Better

This week for the first time, I met my new children’s lit critique group. I submitted two pieces for review: a nursery rhyme about a little girl trying to find a matching pair of shoes and a short story about two cats learning to live with one another. My group loved the nursery rhyme but schooled me on stress syllables. They ripped apart the story of the cats but they liked the theme of the story. I came away with hyperlinks to stress syllables, two book suggestions and a reminder of how far I have to go before I craft my stories into the best stories that they can be. My response? I’ve purchased one of the books on Amazon, I’m reading up on the subjects of stress and meter and I’m planning revisions to my stories. In the end, both the stories and I will be better for it.  

So much of our lives, in every area, are spent growing whether we want to grow or not. At work, computer systems are constantly being upgraded and new people always need to be mentored. Once you reach a level where you can mentor someone else, watch out, because that means you qualify for more responsibility. With additional responsibility comes additional correction which is stressful (not to use that word again), but without the correction we cannot get better. I’m learning to think of getting better as growth instead of a sign that I’m not good enough, and I’m learning that no matter how much I grow, there will always be hard work to do.

This morning, I was lazily sitting on the couch drinking my coffee when I heard a vehicle pull into my drive. I looked out the window and it was my father. I wasn’t surprised. On springtime mornings, he frequently arrives unannounced with his pickup truck, trimmers and weedeater in the back, to offer assistance in my yard. I pulled on a robe and walked outside, cup in hand, and smiled.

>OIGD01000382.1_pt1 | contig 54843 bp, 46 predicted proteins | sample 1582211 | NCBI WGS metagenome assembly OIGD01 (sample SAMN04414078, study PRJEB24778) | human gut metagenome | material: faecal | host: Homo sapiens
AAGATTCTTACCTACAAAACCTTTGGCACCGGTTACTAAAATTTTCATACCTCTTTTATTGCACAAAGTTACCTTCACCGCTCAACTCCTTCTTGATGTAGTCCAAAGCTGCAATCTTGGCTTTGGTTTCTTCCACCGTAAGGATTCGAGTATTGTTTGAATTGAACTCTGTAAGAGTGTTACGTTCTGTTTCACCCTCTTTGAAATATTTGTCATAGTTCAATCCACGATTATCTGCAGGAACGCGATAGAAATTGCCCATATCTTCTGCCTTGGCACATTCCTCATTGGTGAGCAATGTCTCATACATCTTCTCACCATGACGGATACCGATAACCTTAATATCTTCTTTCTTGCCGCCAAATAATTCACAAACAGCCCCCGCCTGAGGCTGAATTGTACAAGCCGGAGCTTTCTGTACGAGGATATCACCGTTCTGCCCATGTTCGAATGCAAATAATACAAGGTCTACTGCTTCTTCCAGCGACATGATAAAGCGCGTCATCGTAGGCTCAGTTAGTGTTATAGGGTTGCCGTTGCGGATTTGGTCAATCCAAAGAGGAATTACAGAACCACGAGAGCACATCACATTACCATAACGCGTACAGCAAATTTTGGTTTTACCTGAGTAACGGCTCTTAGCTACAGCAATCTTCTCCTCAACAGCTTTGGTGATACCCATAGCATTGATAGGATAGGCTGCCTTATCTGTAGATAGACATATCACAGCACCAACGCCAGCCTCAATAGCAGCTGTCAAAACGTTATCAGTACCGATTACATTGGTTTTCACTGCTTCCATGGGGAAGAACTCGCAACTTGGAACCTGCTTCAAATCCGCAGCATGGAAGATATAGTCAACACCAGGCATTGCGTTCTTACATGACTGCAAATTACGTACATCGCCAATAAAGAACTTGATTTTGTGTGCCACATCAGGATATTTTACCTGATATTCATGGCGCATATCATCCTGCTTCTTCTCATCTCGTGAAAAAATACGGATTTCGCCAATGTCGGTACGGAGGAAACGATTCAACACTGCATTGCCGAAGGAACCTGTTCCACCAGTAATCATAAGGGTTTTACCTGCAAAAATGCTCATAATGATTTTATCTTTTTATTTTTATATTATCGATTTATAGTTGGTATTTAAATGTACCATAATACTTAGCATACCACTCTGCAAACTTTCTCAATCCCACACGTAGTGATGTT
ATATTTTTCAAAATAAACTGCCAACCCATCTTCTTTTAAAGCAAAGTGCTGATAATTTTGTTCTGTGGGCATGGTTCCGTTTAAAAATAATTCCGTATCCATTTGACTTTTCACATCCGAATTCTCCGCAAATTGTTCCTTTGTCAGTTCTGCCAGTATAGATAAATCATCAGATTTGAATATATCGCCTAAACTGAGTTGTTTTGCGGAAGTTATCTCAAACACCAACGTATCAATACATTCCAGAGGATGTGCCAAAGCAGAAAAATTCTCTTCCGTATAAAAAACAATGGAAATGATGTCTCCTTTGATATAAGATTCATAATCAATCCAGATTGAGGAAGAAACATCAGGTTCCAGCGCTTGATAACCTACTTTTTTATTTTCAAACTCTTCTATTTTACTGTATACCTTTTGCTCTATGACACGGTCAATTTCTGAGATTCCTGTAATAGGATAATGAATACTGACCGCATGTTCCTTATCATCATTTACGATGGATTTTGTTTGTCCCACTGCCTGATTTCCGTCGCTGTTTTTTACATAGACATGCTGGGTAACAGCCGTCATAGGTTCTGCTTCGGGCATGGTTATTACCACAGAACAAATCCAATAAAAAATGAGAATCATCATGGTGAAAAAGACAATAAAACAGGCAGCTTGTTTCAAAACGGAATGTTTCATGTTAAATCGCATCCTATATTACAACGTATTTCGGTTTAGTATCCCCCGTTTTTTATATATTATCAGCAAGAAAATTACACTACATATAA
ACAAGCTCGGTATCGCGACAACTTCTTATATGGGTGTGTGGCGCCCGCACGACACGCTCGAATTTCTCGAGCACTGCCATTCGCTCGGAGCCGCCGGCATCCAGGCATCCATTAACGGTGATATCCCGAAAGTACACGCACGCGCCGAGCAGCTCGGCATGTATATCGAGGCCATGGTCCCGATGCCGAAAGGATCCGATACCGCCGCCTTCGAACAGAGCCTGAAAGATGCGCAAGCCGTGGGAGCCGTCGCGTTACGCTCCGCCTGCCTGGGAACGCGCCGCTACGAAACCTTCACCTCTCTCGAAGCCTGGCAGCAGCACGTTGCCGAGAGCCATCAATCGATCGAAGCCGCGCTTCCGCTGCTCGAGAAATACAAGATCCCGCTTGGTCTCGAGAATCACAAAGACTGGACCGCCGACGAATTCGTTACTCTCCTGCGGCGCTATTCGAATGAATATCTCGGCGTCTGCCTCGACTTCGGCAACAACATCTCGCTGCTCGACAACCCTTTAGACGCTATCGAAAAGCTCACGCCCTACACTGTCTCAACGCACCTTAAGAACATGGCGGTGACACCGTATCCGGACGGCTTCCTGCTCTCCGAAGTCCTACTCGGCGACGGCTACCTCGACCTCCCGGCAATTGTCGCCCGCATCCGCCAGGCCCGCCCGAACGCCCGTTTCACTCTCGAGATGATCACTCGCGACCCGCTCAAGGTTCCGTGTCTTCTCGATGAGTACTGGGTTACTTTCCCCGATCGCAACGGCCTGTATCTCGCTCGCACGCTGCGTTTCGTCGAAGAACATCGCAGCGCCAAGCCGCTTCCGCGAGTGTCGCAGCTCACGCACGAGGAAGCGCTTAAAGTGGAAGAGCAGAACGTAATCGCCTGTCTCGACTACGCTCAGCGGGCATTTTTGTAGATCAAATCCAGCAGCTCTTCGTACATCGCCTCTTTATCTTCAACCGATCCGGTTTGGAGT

“I guess this means I have to get dressed,” I said.

We spent a couple of hours working in the yard. I rode my  lawn mower, and he did the weeding and trimming. At lunch, I got us a chicken salad from Zaxby’s, and we sat on the back porch and ate together. The time he spends working in my yard is for both our benefits. I need the help in the yard and he knows it, but it’s also something that we do together. And there is reward in the end. The yard cleans up nice and visually rewards us for our efforts. As for us, well, we are better for it, too.

 

 

 

 

 

Meandering along the Basin Trail

In case you haven’t noticed, I quite enjoy walks and hikes. My latest excursion, last weekend, was The Basin Trail at Fort Fisher. The Basin Trail (difficulty: easy) is 1.10 miles one way-so a little over 2 miles there and back.  It begins at the Fort Fisher Visitor Center and winds along the sound side of Fort Fisher across straw, wooded walkways and sand. It travels down a path surrounded by trees, shrubbery, the marsh, a World War II bunker and it ends at an observation deck overlooking the Basin.

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Along the way, you can expect to see Spartina salt marsh, hermit crabs and an assortment of seabirds, including but not limited to, plovers and oystercatchers. There is also an abundance of fish, shrimp, clams and oysters. Depending on the time of year, you may also see loggerhead turtles, hawks, ducks and many more species.

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You will pass a WWII bunker that was originally built by the Army Service Forces in 1942 when Fort Fisher was part of a training and support facility for Camp Davis, located in Holly Ridge. Fort Fisher closed as a training facility in 1944 and the bunker was abandoned; but from 1956-1972, Robert Harrill, a hermit who lived on the salt marsh, found and occupied the bunker. Mr. Harrill fascinates me and I intend to talk about him further in a separate post. 

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Once you reach the observation deck, you will see Zeke’s Island across the water. You may also see Brown pelicans fishing, kayakers or even an occasional wind skier.  

After you walk the trail, you can do like I did and enjoy the beach. The parking at the visitor center is free and provides access to the beach. The visitor center also provides restrooms, tables and an area to rinse off when you exit the beach.

Not a bad afternoon for free fun.